More than 40 years after she was first launched, the Hawaiian voyaging canoe Hokule’a has returned to Hawaii after her most ambitious journey yet. Departing in May 2014 and returning this past Saturday to Honolulu, the twin-hulled canoe sailed around 46,000 miles, visiting 23 countries as part of a "Malama Honua" journey to promote environmental conservation and stewardship for "our island earth." Returning to a hero’s welcome and an estimated crowd of 45,000 people, the 61-ft wa’a (voyaging canoe) was joined by wa’a from all over Hawaii and the rest of the Pacific, as well as an escort of more than 1,000 vessels including many canoes, stand-up paddle boards, power boats and sailboats.
In addition to promoting environmental conservation, the Malama Honua voyage served as a means to continue training more navigators in the ancient — and almost lost — art of using the traditional wayfinding methods of navigating with no instruments or tools, in complete harmony with nature. Named for the star Arcturus — one of the brightest stars in the sky, and one that lies directly over Hawaii and thus guides Hawaiians home — Hokule’a has now become the first-ever boat of its type to circumnavigate the earth.
Upon arriving in Honolulu’s Ala Wai Harbor on Saturday morning, Hokule’a and her crew were honored through a traditional Hawaiian ceremony that had not taken place in an incredible 200 years. At Sunday morning’s 4 a.m. low tide, the masts were lowered and the wa’a loaded with nearly 80 crew so that she would ride low enough in the water to clear a low-lying bridge and enter the Ala Wai Canal, where she was docked in front of the Hawaii Convention Center. For three days, from Sunday through Tuesday, Hokule’a was the main attraction at a free-to-the-public convention promoting stewardship for the environment. See www.hokulea.com.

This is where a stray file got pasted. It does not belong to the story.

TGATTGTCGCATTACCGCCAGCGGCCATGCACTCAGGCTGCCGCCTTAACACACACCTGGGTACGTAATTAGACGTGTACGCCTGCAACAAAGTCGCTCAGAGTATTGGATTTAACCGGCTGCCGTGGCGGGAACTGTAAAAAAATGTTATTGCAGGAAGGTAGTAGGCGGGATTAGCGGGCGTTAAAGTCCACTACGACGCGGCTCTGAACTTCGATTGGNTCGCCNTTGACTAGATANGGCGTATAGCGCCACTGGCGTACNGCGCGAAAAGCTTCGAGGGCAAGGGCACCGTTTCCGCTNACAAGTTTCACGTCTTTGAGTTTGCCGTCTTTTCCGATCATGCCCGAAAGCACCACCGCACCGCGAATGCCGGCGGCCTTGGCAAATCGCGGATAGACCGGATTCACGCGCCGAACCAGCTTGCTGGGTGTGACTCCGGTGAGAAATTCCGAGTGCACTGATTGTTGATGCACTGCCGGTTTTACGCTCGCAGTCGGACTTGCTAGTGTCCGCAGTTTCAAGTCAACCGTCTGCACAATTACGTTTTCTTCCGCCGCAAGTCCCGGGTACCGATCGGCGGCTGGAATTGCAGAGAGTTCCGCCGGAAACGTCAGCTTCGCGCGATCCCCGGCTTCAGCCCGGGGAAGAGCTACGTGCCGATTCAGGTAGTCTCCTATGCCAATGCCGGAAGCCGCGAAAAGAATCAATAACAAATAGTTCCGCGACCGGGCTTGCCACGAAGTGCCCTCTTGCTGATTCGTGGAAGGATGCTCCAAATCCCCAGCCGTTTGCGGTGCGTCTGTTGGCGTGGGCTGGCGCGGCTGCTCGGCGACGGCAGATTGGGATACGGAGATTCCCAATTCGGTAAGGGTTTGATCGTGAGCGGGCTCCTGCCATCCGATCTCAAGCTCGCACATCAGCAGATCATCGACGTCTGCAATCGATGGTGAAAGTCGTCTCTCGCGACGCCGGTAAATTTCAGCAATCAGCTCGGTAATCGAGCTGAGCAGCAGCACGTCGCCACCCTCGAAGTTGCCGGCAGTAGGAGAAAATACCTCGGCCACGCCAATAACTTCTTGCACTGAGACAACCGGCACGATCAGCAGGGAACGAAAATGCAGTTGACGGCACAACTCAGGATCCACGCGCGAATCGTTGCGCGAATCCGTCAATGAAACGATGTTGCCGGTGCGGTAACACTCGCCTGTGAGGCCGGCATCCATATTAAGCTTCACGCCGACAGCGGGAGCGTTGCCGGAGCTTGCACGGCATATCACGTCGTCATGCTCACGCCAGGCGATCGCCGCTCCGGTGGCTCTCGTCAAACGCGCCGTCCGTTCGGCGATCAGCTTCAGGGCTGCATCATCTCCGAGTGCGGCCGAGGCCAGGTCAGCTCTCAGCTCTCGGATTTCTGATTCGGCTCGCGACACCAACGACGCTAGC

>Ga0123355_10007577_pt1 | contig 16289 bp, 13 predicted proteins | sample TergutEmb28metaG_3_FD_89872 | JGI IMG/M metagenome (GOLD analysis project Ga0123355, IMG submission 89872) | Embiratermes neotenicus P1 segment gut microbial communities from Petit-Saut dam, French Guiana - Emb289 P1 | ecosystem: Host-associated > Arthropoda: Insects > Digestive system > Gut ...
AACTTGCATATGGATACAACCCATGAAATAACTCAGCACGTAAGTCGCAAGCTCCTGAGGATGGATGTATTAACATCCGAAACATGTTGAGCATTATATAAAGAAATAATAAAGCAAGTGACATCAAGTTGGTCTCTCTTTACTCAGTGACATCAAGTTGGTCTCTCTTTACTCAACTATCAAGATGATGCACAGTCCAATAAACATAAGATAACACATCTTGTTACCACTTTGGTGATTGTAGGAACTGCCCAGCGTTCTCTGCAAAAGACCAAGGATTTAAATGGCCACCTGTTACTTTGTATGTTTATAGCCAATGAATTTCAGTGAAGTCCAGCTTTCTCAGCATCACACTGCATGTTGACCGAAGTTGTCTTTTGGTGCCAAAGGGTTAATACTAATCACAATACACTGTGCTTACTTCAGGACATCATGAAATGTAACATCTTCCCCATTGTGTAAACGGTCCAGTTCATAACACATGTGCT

Malama Honua is not just the name of a sailing voyage; in Hawaii it is a way of life. Recently, after the US withdrew from the Paris Climate Accord, Hawaii’s governor David Ige — inspired by Hokule’a — made formal arrangements for the state to individually adopt the major components of the accord, in an effort to Malama Honua, or "care for our island earth."